A deaf mum has been inundated with orders after designing face masks with a clear window allowing people to lip read.
Justine Bate, 42, from Manchester, originally made the masks, which feature a plastic window over the mouth, to help herself and her daughter, Teona, 10, who is also deaf.
The graphic designer was worried Teona, 10 would not be able to socialise with friends back at school if she cannot see their mouths.
Since sharing the masks on social media, she has been inundated with orders from care homes and other deaf people in the community.
The masks, which Mrs Bate makes on a sewing machine in her loft, cost £5.99 each including postage and packaging.
Commenting on the “overwhelming” response the family have received since debuting the design on Facebook, Justine’s husband Carl Bate, 50, said: “We can't make them quickly enough for what people need.”
He said they have also had enquiries from carers of those with dementia and children who have certain types of autism which means they can feel scared of people wearing full face masks.
“They can actually see the lips so it is not scary,” he explains.
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“They look a bit different but it is the interests of the patient that is important. You can look stupid but as long as your patient is feeling calm it is a benefit for that person.”
Mrs Bate, who has been deaf since birth, tried several different designs for the masks before perfecting them.
“At first it was too thick,” Mr Bate explains. “She needed something that is easily going to be able to stitch because the plastic is stitched into the fabric.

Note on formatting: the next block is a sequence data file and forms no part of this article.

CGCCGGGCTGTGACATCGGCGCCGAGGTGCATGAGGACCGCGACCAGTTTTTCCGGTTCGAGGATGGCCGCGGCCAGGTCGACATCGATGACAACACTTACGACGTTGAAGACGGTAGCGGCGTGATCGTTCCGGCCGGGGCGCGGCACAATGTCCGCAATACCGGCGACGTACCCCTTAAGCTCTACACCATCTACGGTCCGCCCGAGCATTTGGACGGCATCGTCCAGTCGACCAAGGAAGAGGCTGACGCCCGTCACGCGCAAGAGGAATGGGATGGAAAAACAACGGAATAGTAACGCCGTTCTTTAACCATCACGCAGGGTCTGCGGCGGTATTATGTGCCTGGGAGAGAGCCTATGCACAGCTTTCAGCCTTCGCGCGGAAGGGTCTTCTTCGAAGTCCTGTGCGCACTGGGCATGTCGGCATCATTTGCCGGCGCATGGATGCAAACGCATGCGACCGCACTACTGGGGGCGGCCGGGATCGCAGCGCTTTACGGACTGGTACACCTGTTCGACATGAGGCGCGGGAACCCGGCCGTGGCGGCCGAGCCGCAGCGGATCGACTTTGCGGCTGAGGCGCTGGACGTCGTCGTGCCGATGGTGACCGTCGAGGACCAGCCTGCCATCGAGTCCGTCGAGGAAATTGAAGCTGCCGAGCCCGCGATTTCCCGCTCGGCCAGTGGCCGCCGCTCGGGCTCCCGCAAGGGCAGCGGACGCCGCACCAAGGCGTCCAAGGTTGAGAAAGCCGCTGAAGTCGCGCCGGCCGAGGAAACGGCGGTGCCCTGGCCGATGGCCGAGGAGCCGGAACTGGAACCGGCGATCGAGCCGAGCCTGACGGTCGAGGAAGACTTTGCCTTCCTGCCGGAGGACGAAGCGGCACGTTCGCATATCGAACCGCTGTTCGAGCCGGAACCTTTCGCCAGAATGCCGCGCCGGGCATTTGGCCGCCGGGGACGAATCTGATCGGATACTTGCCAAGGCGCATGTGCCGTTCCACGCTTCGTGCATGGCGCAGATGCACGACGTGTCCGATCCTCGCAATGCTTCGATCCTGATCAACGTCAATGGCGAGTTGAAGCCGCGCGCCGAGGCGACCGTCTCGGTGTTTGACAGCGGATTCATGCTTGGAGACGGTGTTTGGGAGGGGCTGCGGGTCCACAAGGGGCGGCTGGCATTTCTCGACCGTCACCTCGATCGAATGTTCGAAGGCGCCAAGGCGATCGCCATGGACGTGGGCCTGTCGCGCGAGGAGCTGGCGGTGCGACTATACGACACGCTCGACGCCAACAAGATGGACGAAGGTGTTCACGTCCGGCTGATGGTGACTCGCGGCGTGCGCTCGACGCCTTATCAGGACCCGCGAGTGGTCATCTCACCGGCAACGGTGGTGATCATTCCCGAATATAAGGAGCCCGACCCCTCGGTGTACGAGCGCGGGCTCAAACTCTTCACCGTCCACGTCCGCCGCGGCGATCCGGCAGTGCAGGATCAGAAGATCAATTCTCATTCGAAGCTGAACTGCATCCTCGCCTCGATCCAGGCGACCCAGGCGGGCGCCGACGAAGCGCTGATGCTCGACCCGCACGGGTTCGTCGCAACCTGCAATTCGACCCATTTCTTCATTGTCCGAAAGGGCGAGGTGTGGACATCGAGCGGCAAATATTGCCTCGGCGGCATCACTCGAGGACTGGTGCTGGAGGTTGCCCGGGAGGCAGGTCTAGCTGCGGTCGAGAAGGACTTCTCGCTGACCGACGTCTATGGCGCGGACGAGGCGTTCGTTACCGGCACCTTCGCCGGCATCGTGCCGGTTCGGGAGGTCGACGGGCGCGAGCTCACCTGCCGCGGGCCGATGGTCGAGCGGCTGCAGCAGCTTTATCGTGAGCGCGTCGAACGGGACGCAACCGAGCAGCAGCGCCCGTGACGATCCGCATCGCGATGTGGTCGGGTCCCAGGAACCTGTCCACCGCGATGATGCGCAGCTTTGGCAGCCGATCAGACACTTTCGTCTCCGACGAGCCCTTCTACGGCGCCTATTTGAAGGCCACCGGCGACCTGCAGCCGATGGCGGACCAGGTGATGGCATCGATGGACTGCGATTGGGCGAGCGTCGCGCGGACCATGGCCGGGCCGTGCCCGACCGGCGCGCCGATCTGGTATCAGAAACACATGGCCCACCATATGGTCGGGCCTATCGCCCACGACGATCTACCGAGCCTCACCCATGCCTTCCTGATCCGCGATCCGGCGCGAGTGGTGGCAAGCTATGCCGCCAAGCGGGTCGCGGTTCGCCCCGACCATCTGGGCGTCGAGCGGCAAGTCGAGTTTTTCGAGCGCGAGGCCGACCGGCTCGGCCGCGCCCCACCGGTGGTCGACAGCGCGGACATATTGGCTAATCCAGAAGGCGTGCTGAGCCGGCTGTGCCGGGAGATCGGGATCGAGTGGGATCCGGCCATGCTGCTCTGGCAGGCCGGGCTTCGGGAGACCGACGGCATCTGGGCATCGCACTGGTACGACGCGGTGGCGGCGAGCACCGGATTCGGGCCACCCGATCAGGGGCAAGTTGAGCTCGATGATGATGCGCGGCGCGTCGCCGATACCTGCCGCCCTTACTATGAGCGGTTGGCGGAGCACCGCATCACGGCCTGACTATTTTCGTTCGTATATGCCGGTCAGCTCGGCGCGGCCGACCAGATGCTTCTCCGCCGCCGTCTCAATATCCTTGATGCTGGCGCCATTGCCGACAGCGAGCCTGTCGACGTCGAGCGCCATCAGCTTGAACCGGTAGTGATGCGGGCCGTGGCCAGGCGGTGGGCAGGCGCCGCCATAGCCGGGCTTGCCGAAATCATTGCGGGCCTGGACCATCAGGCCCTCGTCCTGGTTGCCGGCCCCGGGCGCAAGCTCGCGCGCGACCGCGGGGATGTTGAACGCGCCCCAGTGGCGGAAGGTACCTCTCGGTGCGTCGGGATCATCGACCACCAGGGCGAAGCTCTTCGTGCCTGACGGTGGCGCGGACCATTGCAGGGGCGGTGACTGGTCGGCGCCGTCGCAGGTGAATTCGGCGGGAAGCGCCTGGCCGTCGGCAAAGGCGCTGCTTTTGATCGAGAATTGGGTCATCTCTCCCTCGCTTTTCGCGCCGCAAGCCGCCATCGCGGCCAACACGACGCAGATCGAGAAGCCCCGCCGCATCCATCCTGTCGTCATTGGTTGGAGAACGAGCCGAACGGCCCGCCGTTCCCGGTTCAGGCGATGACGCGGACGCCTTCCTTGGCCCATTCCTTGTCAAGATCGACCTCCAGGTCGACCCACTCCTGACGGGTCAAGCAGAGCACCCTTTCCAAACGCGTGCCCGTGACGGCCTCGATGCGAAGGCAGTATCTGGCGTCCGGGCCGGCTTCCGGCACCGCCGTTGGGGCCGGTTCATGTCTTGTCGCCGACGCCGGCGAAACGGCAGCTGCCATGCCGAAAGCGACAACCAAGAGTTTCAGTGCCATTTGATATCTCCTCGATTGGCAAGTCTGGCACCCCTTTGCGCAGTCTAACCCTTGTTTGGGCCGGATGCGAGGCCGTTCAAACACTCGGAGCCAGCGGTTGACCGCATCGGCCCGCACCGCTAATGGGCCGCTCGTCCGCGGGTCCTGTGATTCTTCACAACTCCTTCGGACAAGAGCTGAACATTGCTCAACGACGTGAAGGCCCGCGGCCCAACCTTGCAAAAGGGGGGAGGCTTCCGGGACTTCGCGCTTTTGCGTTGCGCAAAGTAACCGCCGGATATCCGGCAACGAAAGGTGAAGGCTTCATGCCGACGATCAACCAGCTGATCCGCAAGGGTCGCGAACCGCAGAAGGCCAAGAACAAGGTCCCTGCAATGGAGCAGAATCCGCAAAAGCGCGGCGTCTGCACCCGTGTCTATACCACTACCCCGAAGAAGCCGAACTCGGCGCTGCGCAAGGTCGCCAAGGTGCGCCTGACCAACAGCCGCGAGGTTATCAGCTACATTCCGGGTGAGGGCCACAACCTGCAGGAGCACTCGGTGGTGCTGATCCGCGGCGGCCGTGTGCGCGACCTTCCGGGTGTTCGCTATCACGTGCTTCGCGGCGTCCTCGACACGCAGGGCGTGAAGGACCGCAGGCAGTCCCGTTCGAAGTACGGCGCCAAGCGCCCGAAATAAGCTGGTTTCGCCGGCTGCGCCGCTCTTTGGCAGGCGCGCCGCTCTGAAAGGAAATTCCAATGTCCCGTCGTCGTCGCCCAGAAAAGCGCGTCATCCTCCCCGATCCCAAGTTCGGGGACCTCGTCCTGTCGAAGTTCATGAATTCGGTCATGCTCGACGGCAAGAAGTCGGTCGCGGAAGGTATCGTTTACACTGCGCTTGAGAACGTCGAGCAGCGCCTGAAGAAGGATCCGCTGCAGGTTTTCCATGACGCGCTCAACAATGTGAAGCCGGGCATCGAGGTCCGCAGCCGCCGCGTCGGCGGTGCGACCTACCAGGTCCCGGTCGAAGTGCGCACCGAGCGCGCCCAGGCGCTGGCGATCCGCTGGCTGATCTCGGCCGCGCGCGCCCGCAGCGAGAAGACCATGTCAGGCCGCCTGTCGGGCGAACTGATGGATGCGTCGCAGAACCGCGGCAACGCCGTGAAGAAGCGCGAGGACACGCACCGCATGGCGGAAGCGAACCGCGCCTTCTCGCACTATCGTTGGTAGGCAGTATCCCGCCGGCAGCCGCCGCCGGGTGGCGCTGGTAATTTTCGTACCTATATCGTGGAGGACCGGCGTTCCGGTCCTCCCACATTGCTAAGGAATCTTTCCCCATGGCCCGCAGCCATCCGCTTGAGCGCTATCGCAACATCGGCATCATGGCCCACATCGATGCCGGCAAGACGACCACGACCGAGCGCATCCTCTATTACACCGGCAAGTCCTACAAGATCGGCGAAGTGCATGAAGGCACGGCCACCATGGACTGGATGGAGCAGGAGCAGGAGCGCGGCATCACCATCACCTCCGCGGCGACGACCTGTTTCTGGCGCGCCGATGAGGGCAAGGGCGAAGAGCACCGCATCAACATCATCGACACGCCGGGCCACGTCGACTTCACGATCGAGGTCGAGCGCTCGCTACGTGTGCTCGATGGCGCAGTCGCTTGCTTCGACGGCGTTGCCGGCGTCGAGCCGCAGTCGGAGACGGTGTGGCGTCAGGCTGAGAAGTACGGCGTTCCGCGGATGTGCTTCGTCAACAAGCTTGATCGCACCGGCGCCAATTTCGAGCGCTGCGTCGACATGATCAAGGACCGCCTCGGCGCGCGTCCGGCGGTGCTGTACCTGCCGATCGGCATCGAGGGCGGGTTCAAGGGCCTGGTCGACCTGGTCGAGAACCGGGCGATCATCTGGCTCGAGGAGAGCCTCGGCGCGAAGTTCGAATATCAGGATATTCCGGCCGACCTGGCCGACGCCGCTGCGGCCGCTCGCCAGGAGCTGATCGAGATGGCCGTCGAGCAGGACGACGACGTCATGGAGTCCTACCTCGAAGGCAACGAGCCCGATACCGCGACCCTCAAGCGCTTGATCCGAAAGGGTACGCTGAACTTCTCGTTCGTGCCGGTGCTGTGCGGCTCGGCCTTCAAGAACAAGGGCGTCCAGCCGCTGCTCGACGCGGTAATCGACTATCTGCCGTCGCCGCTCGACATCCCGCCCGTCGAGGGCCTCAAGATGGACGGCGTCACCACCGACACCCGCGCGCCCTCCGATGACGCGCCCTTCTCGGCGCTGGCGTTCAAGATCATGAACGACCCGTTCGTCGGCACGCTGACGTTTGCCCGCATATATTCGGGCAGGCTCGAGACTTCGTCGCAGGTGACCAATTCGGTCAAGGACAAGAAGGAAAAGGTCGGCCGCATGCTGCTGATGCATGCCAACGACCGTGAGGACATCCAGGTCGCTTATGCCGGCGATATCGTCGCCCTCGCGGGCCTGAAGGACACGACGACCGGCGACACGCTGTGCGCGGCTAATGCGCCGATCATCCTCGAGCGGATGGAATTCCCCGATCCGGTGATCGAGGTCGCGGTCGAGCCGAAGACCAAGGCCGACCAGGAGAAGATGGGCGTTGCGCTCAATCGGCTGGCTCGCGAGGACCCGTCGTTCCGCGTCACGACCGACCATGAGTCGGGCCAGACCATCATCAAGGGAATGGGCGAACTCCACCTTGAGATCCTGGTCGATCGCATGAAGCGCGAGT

The design also needed to make sure it wouldn’t blur with condensation, stopping people from being able to lip read.
The family say they have also been asked if they are able to include a filter in the design, but Mr Bate says that would be impossible as it would defeat the object of the plastic.
And they have been honest with people that the masks aren’t not PPE quality because of the lack of a filter.
But that doesn’t seem to have stopped the orders coming in and the family are now working on getting into a rhythm to speed up production.
Read more: Are face masks a barrier to the coronavirus?
Mr Bate says making the masks was never about money, but trying to make their daughter’s life easier.
“It’s quite overwhelming but she’s loving it,” he says. “The deaf community can be quite a hard place to socialise. It does bring a lot of deaf people together.
“She’s loving the fact that she's helping others make a better quality of life in this situation,” he added of his wife.
The masks are designed for adults and can be adjusted with the elasticated band, but they do not yet make children's masks.
Additional reporting SWNS.